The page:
Raised saddle calculator

Discussion in 'Setup & Repair [DB]' started by Felix Habel, Oct 15, 2020.

  1. Felix Habel

    Felix Habel

    Mar 28, 2006
    Pescara/Italy
    Hello!
    I want to share my recent achievement with you. Some 15 years ago I had the intuition that tuning down a double bass one could simulate the same release in downward pressure of the bridge a raised saddle would produce. My idea was that one could find the tuning where the instrument works best and with that number calculate the exact height of the raised/high saddle. I did some tests and found that on some instruments which probably suffered excessive bridge pressure some improvement could be observed when tuned somewhat lower but at the time I didn't manage to work out the maths correctly. Now, some weeks ago, the same problem showed up and so I got back on that and finally got the maths done! I've put all the calculation in an interactive PDF file to make it available to everyone. I hope this is of some interest for some of you.
     

    Attached Files:

  2. nogbert

    nogbert

    Jul 18, 2010
    Denver, CO
    been looking for a calculator like this for ages. thanks a ton
     
    Felix Habel likes this.
  3. Back in September I sat down to figure this out on my bass... Should have just been patient ;) Thanks for this tool!
     
  4. CaseyVancouver

    CaseyVancouver

    Nov 4, 2012
    Has anyone had success with this? How did it go for you?
    I find this formula interesting and a bit confusing. First saw Felix’s formula in the Strad magazine. Have you worked through it on your bass?

    My bass likes high tension strings, low tension strings equal less of a deep punch sound.
    A high saddle takes away from the string tension and bridge height tension?
    I will go through the steps of this calculation and find the results on my bass.


    Old instruments often get the neck overstand angle raised resulting in a higher bridge and more top tension for sound improvement. Almost every Strad violin has had this operation.

    Bassist Thierry Barbe advocates a higher saddle for reduced tension if a player has small hands, in conjunction with a tighter sound post.


    24EA48DD-604C-43E9-B0D4-5E9ED7539C51.jpeg
    ‘First of all fill in your reference pitch in the table. This is the pitch at which you're used to play, conventionally 440Hz, but you might be used to play at 442 or, as a baroque player, something lower than 440.
    Then gradually tune your instrument down and find the pitch at which the instrument works best by playing at each step. This can easily be done using a chromatic tuner that allows pitch calibration. Simply lower the reference pitch on your tuner and tune your instrument normally. Once you've found the pitch where the bass responds best fill in the new pitch in the table. Measure the string break angle at the bridge. Maesure the highest string on the bridge. Take the other measurements required to complete the table at the right. With a bridge that stands well straight it's ok to measure from the back side of the bridge to the crown of the saddle. Great precision is not really crucial here. Be careful to take the elevation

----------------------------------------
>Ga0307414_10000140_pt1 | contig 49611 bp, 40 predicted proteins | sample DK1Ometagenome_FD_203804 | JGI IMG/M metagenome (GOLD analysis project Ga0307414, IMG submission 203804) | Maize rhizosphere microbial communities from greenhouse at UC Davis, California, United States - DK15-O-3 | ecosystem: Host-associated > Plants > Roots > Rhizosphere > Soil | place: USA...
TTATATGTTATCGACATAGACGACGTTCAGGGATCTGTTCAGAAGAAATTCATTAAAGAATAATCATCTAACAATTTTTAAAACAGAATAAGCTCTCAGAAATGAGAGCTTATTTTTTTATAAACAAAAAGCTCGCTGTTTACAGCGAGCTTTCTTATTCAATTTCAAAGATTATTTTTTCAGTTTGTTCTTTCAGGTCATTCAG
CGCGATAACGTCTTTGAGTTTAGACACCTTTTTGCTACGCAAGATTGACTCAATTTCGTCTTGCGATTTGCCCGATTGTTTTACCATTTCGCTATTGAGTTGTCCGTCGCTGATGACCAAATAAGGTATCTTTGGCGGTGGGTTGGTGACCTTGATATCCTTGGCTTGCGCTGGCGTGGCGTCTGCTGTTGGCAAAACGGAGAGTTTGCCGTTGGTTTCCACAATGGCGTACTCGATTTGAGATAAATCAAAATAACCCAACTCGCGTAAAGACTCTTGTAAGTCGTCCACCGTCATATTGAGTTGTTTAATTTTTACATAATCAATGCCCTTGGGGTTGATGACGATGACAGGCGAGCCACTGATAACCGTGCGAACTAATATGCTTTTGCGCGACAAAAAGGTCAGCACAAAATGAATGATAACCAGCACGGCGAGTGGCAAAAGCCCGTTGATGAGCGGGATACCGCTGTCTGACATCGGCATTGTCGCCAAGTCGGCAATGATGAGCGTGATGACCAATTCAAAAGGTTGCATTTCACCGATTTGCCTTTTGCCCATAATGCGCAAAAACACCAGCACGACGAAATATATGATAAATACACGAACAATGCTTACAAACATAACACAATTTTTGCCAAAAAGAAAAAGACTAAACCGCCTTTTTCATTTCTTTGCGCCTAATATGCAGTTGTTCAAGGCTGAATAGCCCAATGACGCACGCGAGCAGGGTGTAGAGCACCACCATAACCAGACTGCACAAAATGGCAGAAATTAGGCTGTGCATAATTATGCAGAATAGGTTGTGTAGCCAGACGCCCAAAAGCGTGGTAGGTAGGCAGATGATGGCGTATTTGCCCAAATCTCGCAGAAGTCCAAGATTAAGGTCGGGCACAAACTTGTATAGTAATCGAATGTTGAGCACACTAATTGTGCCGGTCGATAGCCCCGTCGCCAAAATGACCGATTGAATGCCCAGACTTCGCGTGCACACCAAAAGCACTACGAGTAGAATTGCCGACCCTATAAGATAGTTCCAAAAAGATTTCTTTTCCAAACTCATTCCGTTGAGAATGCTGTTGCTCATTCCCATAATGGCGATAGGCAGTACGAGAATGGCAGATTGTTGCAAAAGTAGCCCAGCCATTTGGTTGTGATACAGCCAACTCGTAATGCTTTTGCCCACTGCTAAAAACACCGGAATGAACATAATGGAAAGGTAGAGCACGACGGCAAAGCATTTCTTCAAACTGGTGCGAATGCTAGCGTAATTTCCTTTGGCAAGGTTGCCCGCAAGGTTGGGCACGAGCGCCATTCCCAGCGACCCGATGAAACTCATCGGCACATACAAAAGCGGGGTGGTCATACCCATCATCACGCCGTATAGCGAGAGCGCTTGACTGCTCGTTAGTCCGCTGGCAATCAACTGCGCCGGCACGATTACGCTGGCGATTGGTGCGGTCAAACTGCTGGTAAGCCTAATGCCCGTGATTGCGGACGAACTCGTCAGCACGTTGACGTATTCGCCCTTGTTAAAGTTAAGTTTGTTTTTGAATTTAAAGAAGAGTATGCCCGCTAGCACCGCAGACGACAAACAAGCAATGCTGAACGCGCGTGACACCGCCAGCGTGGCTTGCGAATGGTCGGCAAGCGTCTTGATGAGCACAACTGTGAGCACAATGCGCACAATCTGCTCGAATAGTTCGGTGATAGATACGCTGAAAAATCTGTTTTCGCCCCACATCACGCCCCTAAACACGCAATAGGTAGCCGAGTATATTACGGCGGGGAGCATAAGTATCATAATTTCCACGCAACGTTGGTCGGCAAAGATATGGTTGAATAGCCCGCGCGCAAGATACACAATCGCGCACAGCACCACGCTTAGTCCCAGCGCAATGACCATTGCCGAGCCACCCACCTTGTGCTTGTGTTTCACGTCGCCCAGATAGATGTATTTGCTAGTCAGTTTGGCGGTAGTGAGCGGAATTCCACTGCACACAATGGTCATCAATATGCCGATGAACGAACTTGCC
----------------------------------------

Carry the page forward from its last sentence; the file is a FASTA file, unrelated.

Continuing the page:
measurements of the belly and the saddle WITHOUT the edge thickness. Measure from above the edge!
    Confirm data input with the "return" key.
    The result (green) will tell you how much the original saddle should be raised.’
     
    Last edited: Jun 22, 2022
    zootsaxes likes this.
  5. The string tension does not change if you raise the saddle, only the pressure on the top does.
    So your assumptions that higher tension strings are good for your instrument is not correct, since it is the pressure on the top that might be optimal with higher tension strings and your current saddle height.
    On the other hand, by raising the saddle you get a reduced top pressure as you would get with lower tension strings with your current saddle height.
    Since in most cases you can only raise the saddle but not lower it, you might better stick with what you already have.
     
    AGCurry likes this.
  6. CaseyVancouver

    CaseyVancouver

    Nov 4, 2012
    So I evaluated my basses with TE Tuner using lower tuning pitch calibrations than 440hz.
    One bass is set up with a mix of BelCanto and Flex Deluxe strings, the other medium Spiros.
    I played pizz and arco.

    Both basses did not exhibit any noticeable improvement in sound with lower tuning calibrations and less pressure on the top.

    Easier or better to play? Not for me. I have no trouble with tough to play high tension strings such as Spiro starks and Dominants. Whatever strings sound best with the music played is what I use.

    So happily I do not need to change a thing.

    After this summer the classical bass will be strung 5ths tuning, in time for the orchestral season, with rather tough to bow heavy gauge strings.
    I’ll try this test again. (hunch is it will sound fine as is)
     
    Last edited: Jun 22, 2022
  7. You may need to wait a week or two with the lower tension to give the top time to accommodate to the new pressure.
    But if you have used lower tension strings for at least two weeks earlier, you can skip that now.